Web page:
First, some good news for the Los Angeles-lovers out there: In the new sci-fi series Colony, your city has been cured of crime, and traffic is a breeze. The bad news: It’s also being patrolled by murderous soldiers and creepy, low-flying drones. That’s the set-up for Colony, which was created by Ryan Condal and former Lost co-showrunner (and current Bates Motel and The Strain executive producer) Carlton Cuse.

The show is set in the not-distant-enough future, one in which LA has been occupied by an otherworldly, seemingly alien power that’s segregated the city by class, imposed martial law, and dispatched a team of eagle-eyed ‘bots to keep an eye on things. Lost’s Josh Holloway plays Will, a former military man trying to keep a low profile by working as a mechanic; The Walking Dead’s Sarah Wayne Callies is his wife, Katie, an ex-barkeeper who, like Will, is pining for the couple’s missing son. When a small-scale resistance group begins to push back against the invaders, Will and Katie’s loyalties shift, and their marriage suddenly becomes a swirl of lies, shootouts, and awesome Carl Weathers cameos.

WIRED spoke to Cuse in advance of Colony’s premiere tonight on USA to get his thoughts on aliens, Airplane!, and the art of keeping a secret.

First off, as someone who had to stare at those disgusting ads for The Strain for months on end, I’d like to thank you for making the Colony posters totally worm-free.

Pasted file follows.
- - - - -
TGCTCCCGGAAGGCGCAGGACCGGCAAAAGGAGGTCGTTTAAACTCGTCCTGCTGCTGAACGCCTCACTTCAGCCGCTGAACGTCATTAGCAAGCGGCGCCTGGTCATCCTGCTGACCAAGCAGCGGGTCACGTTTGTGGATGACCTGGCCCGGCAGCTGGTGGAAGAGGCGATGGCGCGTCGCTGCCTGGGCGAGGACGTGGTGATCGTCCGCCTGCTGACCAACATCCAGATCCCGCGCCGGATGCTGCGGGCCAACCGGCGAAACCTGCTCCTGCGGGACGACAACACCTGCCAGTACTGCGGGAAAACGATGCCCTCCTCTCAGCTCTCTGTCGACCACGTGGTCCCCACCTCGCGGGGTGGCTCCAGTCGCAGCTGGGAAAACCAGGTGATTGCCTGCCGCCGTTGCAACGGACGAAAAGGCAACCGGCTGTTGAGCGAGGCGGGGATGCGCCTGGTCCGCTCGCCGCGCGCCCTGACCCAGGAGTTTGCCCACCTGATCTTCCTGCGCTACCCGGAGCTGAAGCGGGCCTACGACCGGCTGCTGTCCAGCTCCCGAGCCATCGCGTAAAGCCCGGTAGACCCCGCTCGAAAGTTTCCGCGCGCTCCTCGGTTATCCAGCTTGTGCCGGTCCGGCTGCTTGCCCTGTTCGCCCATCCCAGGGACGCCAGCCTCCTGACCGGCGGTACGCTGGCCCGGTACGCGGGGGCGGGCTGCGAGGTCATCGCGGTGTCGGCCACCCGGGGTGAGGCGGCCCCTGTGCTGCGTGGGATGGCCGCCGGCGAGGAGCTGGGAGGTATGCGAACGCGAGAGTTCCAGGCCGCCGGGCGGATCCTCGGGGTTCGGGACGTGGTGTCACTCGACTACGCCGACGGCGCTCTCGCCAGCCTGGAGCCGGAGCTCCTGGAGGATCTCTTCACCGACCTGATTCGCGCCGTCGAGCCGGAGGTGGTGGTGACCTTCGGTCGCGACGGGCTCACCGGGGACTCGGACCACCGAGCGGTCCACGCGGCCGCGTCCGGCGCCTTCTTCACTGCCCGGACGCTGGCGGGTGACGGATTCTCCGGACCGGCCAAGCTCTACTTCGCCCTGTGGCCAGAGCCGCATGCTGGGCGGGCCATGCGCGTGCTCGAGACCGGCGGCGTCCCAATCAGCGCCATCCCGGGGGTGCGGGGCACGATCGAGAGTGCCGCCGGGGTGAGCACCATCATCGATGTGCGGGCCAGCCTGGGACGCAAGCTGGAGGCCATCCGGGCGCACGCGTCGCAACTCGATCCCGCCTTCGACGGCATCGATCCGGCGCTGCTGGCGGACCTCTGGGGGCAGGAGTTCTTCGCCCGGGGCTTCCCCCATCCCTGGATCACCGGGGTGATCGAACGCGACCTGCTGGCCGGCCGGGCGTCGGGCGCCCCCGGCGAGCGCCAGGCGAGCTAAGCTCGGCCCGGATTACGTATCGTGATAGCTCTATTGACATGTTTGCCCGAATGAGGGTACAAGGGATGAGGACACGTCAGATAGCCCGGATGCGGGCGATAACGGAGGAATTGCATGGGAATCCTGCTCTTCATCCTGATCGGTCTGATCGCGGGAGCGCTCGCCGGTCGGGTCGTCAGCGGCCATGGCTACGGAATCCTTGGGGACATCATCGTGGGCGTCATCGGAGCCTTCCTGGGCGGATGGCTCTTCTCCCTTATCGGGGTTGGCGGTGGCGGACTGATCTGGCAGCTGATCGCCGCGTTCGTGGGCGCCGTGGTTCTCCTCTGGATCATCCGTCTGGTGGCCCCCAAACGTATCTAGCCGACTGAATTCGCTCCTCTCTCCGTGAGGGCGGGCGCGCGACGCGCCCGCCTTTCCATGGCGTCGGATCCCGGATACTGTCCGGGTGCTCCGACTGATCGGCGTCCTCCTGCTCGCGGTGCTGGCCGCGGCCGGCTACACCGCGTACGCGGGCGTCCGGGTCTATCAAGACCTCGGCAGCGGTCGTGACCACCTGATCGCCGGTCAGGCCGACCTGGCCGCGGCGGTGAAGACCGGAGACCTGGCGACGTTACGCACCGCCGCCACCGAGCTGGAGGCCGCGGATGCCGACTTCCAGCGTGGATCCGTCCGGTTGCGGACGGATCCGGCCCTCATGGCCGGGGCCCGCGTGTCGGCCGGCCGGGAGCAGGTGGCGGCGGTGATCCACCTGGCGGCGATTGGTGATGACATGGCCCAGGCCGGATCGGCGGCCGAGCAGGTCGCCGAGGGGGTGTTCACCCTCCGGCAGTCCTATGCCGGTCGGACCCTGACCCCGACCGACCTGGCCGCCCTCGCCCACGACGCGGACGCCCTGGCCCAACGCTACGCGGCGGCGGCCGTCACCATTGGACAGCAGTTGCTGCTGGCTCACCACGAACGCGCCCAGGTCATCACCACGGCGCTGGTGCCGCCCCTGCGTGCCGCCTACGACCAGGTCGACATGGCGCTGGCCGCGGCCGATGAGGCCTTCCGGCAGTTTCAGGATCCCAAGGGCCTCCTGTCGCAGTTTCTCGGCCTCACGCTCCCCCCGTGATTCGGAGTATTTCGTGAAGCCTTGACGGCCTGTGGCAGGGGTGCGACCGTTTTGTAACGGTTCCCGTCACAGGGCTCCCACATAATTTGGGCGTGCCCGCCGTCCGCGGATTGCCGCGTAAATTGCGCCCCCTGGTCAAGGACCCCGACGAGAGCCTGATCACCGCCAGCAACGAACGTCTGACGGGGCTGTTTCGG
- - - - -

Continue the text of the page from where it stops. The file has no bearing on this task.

It’s funny: During the first season of The Strain, they put one of those posters right in front of the 20th Century Fox building in LA. And I was not immune to the fact that this was pretty fuckin’ cool. So I drove over the next day to take a picture, and it was gone! Apparently, members of the neighborhood association next to the studio complained that they didn’t want to drive their kids past that.

So considering you already had a full plate with both that show and Bates Motel, what made you want to take on Colony?

Ryan [Condal, Colony’s co-creator] and I were talking about what we liked—and didn’t like—about alien-invasion shows. And one of the things we disliked was the alien-invasion part; it feels like it’s been done to death. What was more interesting, and what hadn’t been explored as much, was the colonization aspect. If you were a smart alien, you wouldn’t directly impose your will on the indigenous population of this planet—you’d put in a proxy government in the same way we put Hamid Karzai in Afghanistan. Good science fiction is allegorical, and we liked the idea that you could use it to draw analogies to everything from the African colonization in the 19th century to Paris during World War II to Iraq.

One of the cool things about Colony is that the future-world isn’t the kind of run-down dystopia we’ve seen in so much recent sci-fi: The occupiers haven’t leveled the city or set up work camps; things are relatively normal. It’s not hard to see why people would capitulate so easily.

That was a very conscience choice. When reading about East Germany, for instance, you realize that when the wall came down, there were things that certain people missed: There was the sense of certainty; there was the lack of street crime; there were the jobs. There are elements embedded in totalitarianism that are ironically comforting, and we thought it was interesting if this version of Los Angeles was like that.

It reminded me a little bit of that Twilight Zone episode “To Serve Man,” in which aliens show up, eliminate war and waste, and make our lives better—only to then turn us into food.